Rails & Trails Pages

Friday, June 22, 2007

Gandy Dancer Bike Trail

On Friday, June 22nd, Matt Whitmore and I biked the Gandy Dancer Train from Siren, WI to Danbury and back.  I really wanted to do this section for 2 reasons.  First, I had biked the section from St. Croix Falls to Siren so this last 16 mile stretch would complete the 47 mile trail.  Secondly, there is a 525-foot railroad trestle over the St. Croix River and it’s 75 feet high.  So we left Siren about 8 AM:
A beautiful morning as we head north:
Soon we come to a neat bridge crossing the Clam River , about 40 feet high:
The Soo Line’s handiwork still shows, even if the DNR has redone the decking:
Matt still looks chipper(and not sweating).  Of course, we’ve only gone 1 mile so far:
The first town we come to is Webster:
I wonder what the trackage looked like here in the 50s????   Where was the depot????
On the north side of Webster we found this neat old creamery:
It was obviously served by rail as evidenced by the NO CLEARANCE sign:
Just beyond that was a feed mile on the spur, both buildings now abandoned:
Heading north again, we cross the Yellow River , for the first time:
Then we pass by beautiful Yellow Lake :
Coming into Danbury , we cross over another high trestle:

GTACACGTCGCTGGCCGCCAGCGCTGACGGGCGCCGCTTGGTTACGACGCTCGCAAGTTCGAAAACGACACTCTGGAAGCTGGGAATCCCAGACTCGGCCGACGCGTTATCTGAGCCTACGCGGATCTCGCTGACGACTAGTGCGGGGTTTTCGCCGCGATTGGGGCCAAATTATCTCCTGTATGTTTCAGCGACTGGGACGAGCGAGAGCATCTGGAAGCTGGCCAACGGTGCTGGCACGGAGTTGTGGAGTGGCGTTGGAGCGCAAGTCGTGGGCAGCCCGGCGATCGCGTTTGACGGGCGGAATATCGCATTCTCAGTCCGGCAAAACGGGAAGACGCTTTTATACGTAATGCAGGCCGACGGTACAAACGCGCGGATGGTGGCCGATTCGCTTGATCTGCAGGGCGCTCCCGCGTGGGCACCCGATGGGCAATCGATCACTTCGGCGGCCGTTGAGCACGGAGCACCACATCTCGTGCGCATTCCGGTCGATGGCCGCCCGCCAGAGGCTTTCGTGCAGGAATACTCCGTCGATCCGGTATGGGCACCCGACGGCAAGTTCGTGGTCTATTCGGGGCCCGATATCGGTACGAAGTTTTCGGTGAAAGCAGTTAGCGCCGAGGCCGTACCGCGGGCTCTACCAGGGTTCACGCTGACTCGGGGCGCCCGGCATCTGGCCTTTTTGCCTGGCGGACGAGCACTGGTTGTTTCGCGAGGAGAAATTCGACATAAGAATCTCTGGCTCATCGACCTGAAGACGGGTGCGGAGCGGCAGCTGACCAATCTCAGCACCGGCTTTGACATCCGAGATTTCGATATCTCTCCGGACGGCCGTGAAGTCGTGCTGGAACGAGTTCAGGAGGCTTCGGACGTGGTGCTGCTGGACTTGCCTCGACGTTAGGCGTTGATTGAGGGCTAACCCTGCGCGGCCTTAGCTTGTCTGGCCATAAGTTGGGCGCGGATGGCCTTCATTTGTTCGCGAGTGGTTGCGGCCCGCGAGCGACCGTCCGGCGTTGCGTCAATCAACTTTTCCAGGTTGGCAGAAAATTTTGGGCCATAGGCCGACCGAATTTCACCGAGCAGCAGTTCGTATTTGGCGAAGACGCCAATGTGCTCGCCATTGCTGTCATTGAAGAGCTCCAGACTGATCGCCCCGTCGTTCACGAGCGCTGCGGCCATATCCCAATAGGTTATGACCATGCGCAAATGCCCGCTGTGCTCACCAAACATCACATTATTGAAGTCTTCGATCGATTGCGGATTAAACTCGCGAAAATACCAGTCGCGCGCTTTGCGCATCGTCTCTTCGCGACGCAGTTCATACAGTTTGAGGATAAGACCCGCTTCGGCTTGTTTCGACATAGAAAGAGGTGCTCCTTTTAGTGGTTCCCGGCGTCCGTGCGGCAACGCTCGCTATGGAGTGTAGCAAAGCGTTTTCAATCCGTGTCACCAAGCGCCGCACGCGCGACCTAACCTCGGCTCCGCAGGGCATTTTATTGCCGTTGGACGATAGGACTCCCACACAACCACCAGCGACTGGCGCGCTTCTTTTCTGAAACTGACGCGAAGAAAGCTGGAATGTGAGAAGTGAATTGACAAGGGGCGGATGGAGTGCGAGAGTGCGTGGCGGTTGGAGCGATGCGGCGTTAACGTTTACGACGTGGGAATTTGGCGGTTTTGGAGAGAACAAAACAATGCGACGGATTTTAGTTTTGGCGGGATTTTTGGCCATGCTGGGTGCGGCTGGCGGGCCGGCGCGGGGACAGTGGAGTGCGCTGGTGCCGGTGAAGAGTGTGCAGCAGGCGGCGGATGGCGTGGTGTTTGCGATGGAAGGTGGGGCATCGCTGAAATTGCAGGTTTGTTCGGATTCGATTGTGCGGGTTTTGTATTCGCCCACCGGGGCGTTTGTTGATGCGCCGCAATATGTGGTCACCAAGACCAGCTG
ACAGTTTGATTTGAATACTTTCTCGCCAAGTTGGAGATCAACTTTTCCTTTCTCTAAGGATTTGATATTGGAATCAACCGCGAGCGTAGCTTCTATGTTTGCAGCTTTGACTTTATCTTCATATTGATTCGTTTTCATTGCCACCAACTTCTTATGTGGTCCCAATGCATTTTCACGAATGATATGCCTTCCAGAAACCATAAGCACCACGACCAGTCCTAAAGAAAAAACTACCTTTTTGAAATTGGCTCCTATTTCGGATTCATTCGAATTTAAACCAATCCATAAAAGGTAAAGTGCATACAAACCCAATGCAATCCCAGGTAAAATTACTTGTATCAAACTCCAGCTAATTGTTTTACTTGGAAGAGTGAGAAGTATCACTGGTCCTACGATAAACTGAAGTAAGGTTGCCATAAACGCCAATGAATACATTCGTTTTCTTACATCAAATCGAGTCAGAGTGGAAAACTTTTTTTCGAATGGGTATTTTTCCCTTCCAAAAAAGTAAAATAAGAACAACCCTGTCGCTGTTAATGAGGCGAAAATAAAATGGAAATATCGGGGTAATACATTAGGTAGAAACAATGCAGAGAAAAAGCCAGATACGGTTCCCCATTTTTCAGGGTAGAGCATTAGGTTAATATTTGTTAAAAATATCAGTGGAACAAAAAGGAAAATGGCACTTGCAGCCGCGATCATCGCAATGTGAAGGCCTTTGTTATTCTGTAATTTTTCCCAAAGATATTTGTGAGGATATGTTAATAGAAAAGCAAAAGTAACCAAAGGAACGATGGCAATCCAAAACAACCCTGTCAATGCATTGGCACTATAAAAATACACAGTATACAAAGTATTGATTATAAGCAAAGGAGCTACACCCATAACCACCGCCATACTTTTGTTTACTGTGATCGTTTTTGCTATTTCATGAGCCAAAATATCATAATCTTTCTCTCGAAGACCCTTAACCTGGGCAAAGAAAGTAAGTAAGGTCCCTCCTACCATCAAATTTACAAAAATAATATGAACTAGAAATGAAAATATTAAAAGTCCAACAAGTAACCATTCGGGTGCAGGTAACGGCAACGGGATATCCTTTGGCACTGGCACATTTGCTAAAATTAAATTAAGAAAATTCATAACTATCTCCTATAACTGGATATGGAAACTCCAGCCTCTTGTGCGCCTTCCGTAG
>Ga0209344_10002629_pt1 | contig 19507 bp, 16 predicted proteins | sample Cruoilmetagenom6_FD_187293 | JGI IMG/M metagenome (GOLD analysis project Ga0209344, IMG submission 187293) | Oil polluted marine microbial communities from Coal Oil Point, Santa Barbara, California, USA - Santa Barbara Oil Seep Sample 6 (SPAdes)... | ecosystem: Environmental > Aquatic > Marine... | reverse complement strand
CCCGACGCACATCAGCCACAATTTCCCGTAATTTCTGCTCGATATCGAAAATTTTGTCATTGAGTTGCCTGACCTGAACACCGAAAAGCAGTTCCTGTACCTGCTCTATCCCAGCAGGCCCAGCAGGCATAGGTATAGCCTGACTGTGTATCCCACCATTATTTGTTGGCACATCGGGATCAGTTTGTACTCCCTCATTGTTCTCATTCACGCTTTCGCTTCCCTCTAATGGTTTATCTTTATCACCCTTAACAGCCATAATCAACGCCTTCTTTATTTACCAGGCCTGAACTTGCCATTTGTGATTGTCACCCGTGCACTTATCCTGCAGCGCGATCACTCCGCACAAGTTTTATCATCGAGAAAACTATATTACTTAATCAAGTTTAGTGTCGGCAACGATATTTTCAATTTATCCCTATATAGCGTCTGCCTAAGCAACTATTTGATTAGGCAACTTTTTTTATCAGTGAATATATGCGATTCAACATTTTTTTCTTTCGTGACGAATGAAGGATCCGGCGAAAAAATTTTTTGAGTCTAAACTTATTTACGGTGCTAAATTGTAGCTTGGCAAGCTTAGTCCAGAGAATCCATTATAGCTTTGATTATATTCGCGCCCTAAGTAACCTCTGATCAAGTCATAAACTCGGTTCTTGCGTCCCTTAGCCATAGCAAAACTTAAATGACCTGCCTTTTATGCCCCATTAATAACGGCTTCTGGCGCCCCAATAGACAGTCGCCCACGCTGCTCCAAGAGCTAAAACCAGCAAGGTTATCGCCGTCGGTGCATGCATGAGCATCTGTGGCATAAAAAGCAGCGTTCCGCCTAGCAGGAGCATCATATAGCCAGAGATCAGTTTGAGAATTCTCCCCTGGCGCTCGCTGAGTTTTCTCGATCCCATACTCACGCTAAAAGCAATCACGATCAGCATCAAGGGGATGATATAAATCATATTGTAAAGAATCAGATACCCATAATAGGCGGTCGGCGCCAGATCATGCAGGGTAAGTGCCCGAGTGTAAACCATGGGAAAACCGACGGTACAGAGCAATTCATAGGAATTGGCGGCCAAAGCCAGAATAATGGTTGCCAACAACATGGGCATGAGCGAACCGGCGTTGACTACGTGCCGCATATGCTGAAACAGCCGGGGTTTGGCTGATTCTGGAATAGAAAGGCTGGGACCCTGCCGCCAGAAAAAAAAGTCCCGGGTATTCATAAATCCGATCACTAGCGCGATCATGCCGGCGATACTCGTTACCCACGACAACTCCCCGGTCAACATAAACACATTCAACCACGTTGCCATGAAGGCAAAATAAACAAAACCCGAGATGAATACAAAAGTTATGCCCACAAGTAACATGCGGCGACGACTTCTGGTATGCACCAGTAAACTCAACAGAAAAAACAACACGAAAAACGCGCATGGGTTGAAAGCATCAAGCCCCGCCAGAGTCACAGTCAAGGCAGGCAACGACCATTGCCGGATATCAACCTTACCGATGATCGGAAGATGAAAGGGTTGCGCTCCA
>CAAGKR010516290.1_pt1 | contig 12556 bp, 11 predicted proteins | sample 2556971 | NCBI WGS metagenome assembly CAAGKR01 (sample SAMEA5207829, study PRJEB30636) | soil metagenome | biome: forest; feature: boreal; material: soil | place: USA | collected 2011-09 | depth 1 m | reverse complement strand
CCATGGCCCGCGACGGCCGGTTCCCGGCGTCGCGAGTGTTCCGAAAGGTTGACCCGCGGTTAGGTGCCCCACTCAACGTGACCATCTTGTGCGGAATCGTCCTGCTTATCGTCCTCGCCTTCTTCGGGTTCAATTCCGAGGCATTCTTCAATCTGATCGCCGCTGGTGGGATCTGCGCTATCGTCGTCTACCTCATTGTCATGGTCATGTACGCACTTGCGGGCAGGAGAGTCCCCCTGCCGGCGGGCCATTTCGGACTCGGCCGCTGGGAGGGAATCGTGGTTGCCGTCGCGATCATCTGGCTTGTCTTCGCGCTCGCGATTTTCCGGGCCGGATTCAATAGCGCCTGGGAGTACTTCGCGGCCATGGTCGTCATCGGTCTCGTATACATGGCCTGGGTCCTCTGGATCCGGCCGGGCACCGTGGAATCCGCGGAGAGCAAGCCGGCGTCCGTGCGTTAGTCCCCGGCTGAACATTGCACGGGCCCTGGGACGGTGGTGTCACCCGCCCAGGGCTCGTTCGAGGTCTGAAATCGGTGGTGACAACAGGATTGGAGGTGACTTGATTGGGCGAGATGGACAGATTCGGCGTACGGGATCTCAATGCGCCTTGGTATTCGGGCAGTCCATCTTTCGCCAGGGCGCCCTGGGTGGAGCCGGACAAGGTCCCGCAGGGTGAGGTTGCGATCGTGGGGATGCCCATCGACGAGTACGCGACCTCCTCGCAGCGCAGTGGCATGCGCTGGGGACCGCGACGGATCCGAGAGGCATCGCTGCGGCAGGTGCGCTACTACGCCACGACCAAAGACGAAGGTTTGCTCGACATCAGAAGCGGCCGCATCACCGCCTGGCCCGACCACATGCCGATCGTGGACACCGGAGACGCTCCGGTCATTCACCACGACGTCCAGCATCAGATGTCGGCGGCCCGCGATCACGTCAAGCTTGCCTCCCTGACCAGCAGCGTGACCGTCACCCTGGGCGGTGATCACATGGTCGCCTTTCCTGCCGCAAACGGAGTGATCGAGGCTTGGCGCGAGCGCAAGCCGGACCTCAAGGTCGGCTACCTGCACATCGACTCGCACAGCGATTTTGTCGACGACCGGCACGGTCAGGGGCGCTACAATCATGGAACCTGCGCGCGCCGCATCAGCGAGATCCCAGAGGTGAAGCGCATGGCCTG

You can see we’re up in the air pretty good by this shot:
We’re at the end of the bicycle portion of the trail, but we still have a little less than a mile to the big trestle.  The next part of the trail is ATV and is sand and rocks!!!   It was REALLY hard riding in it.  Matt said he worked harder riding this part of the trail than the first 15 miles combined!!
OK—there she is.  What we’ve come to see:
Enjoy these spectacular views of the trestle:
Matt wasn’t sure if there were railroad ties under the decking or not so he just had to check it out:
Evidence of the previous wood trestle still exists.  Can you imagine what this structure looked like when it was wood????
With that we headed back.  About a 33-mile round trip.  Even the deer flies weren’t TOO bad.  A fun day and a chance to pursue some more rail history.

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